She goes on to describe the “El Greco landscape,” and concludes with “But El Greco changes here, he makes being here not enough.” Through this realization, Horn rearticulates the need for the artist to engage with and react to an environment. As a result, the final minute I spend in each room becomes the most crucial minute, as it is during this time that I become the artist by not being satisfied by just “being here.” Despite the absence of bodily/spatial engagement in Grzeszykowska and Smaga’s work, the role of presence is still evident. In an essay titled Interiors at Risk: Precarious Spaces in Contemporary Art, Ewa Lajer-Burcharth connects their photographs to Heidegger’s question: “What is it to dwell?”

If for Heidegger the notion of dwelling was inseparable from his rather general idea of “being-in-the-world,” Grzeszykowska and Smaga’s work investigates a far more limited and contingent realm of living and being in Warsaw in our times. We are shown how different people – men and women, young and old, ordinary bourgeois and bohemians, including the artists themselves – inhabit their interiors, how they use and interpret their space, and thus construct its meaning as their own.

Thus, if place is space activated (as the Situationists believed), then we could also argue that perception is presence activated. As Lajer-Burcharth notes, Grzeszykowska and Smaga are not reacting to a space, but rather, they document the manner in which “different people” inhabit and perceive their own spaces. In contrast, Horn addresses her – and my – need to interact with an environment through our practice.

A Capital City

In 1790, George Washington was tasked with selecting the initial one hundred square miles that would serve as the capital for the United States of America. The following year, surveyor Andrew Ellicott, along with his team, which included Benjamin Banneker, began placing forty boundary stones, each a mile apart, to mark the borders of President Washington’s capital city. Today, the whereabouts of thirty-nine of Ellicott’s stones are known and thirty-eight of these stones reside within a few feet of – if not in – their original locations.

However, in the two hundred and twenty years since Ellicott’s initial boundary-setting exercise, Washington DC has undergone immense changes in both its physical layout as well as the intended uses of the city. The physical space of DC has been altered from the original one hundred square miles to sixty-eight square miles, with the land to the south of the Potomac River now belonging to Virginia. Additionally, the city that was once intended to be non-residential is now home to over half million people. The governing structure of the city, however, has undergone few adjustments since President Washington’s administration as the United States Congress still controls the city as dictated in Article One of the United States Constitution.

With these changes, one could argue that the once-conceived and the now-lived spaces of Washington, DC are in fact two very different spaces. We could even extend the argument further to reconsider what Henri Lefebvre would call the distinction between the “lived space” and the “perceived space” of Washington DC. That is to say that the manner in which space is realized and how the space is understood has become disconnected.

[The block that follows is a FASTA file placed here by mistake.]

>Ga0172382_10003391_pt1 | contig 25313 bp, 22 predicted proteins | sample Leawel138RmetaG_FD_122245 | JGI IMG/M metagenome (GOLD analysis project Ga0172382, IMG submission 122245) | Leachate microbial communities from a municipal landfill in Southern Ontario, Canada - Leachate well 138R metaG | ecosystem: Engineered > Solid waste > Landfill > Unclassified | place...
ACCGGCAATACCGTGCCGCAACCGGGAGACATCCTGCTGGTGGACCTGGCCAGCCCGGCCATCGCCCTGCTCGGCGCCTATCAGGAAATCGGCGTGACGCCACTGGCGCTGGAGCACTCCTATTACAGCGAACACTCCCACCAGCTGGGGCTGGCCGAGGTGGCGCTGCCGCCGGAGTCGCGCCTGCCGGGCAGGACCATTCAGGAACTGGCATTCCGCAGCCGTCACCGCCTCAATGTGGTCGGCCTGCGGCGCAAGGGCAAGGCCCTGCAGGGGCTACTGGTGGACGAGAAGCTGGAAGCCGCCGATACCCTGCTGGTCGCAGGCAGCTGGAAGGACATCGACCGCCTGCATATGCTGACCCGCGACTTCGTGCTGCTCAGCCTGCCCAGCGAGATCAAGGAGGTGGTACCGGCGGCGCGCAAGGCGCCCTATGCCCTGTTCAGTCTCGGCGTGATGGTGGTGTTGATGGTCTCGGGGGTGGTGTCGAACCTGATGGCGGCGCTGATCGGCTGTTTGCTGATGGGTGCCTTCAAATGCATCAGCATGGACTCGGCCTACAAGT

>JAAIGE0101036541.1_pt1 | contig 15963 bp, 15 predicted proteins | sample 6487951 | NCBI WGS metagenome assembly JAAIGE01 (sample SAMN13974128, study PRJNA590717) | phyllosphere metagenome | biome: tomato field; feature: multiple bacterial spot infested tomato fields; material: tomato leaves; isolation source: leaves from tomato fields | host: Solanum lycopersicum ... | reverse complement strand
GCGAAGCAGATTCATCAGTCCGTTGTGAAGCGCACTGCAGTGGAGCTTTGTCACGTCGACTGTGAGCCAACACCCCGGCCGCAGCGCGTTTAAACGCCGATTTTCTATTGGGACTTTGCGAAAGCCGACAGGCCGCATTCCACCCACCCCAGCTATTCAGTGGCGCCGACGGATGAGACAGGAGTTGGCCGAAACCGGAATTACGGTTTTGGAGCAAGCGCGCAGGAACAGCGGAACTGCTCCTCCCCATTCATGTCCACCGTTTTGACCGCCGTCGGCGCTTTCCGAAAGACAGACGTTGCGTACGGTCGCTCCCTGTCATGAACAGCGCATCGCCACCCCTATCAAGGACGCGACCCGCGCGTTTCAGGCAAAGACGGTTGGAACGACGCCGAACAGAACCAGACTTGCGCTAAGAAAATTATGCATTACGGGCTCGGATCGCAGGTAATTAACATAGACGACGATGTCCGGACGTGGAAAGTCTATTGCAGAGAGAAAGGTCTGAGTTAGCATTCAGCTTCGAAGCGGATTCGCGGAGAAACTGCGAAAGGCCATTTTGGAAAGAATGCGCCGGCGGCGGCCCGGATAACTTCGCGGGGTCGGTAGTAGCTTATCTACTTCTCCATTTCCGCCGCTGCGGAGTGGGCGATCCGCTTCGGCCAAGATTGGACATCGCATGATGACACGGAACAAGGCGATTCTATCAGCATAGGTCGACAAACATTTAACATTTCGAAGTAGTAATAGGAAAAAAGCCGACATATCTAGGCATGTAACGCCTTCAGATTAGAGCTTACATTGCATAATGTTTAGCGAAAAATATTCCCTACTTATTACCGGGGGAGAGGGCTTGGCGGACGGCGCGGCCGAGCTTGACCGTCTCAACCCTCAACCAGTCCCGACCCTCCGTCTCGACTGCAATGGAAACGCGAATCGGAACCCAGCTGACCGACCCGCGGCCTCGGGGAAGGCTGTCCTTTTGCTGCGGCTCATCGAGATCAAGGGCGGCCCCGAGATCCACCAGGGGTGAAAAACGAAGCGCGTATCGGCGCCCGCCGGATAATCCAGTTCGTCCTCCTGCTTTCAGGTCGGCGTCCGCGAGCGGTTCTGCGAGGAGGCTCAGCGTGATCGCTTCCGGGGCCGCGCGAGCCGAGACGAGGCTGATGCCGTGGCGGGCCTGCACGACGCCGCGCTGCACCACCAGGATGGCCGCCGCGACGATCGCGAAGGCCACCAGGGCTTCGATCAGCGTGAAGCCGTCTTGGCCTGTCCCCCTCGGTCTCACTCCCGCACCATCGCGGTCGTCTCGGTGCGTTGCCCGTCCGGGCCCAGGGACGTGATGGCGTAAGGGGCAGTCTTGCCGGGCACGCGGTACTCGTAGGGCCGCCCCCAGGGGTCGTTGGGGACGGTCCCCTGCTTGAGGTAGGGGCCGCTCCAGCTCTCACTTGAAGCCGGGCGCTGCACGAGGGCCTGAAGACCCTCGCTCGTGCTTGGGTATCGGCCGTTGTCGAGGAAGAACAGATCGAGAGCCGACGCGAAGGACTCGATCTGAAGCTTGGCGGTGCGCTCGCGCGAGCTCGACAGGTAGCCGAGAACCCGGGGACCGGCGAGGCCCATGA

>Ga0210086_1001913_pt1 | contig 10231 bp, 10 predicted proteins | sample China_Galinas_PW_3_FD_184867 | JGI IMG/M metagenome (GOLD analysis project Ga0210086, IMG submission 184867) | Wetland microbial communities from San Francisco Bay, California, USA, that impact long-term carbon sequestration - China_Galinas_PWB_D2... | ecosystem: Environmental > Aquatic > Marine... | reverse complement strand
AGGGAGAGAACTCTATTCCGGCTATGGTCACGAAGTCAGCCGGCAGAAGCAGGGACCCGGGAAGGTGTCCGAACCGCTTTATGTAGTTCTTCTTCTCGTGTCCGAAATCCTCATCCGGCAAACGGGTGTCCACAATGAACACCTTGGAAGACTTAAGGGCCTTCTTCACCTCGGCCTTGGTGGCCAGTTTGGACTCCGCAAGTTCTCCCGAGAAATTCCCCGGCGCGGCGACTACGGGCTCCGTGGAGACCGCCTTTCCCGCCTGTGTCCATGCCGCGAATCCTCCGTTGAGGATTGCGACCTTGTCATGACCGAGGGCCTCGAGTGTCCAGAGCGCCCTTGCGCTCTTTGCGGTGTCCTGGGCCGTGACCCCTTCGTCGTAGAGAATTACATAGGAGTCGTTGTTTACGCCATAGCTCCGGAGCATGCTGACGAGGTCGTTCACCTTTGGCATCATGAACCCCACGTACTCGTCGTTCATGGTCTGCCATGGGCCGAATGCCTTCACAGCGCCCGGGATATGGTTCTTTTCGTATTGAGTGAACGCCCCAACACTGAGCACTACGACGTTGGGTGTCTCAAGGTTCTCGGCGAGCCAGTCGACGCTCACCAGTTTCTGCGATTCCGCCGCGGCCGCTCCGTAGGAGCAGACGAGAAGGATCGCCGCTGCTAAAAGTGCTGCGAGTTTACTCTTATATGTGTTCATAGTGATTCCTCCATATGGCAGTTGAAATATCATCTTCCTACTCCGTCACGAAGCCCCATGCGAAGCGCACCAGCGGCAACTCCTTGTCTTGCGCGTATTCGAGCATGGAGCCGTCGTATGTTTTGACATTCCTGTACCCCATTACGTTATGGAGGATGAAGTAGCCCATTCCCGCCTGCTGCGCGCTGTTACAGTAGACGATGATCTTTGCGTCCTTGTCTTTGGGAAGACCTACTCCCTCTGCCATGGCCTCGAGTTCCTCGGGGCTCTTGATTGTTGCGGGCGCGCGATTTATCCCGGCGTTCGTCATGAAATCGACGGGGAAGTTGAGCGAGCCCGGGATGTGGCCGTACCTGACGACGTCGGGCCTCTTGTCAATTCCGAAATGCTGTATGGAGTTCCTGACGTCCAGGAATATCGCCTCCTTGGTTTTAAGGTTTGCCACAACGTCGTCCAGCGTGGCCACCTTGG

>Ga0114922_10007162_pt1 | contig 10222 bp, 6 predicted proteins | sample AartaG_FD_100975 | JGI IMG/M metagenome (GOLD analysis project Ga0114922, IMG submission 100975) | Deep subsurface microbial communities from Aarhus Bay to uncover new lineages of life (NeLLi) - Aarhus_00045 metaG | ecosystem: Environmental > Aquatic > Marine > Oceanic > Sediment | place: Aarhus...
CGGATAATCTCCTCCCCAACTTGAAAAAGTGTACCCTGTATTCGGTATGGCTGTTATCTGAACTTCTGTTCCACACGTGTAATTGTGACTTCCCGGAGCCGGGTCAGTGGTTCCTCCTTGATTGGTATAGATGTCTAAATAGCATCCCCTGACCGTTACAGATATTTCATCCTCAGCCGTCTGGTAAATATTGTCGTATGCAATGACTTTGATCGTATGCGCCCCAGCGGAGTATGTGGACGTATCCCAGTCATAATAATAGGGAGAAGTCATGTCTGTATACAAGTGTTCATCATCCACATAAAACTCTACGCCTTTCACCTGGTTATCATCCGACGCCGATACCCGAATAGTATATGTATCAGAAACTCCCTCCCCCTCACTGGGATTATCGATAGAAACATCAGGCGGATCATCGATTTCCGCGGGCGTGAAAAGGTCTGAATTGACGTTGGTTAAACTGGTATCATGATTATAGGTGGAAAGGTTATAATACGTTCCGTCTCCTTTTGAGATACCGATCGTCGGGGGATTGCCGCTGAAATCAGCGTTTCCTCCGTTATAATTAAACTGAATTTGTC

Despite these spatial disconnects, the boundary stones do continue to act as a container for the conceived, the perceived, and the lived spaces of the city. And thus, it is with this in mind that I began with the stones as my navigational stars for a new project. As a native Washingtonian, I was curious as to what new ways I might “know” the city through these stone-seeking journeys.

I am, of course, not the first person to re-visit these boundary stones. The first known record is that of Marcus Baker, who set out in 1894 to locate the stones. Three years later, as a result of his expeditions, he published a brief history of and guide to, the boundary stones. In 1907, Washingtonian Fred E. Woodward followed up with his own history and description of the stones in “A Ramble Along the Boundary Stones of the District of Columbia With a Camera.” As suggested by the title, Woodward included then-contemporary photographs of all forty stones. From Baker to present-day, there are dozens of published reports describing the boundary stones and the adventures of locating them. As noted in a 2003 report in regards to boundary stone Northwest No. 7: “Little did Frank Ruddy know when he bought the house at 5600 Western Avenue in Chevy Chase that he would find ‘strangers in his yard hovering over it, snapping pictures.’”

While local historians claim that the boundary makers are the country’s oldest federal monuments, the stones, standing less than three feet today, are far from monumental. A 2007 DCist blog post elaborates on their seemingly insignificant quality by writing:

Some sit in no trespassing zones, some serve as target practice, and others have been decapitated by farm plows or bulldozers. Most, though, rest in front yards, woods, intersections, or parking lots, unnoticed and under appreciated.

Although protective iron bars surround the majority of the stones, they still remain quite open to natural elements, and vulnerable to the potential for destruction. Since the protective cages are seldom accompanied by informational signage, and the original engraved text is wearing away, the significance of the stones is becoming lost. Thus, they easily fade into the background of everyday urban life.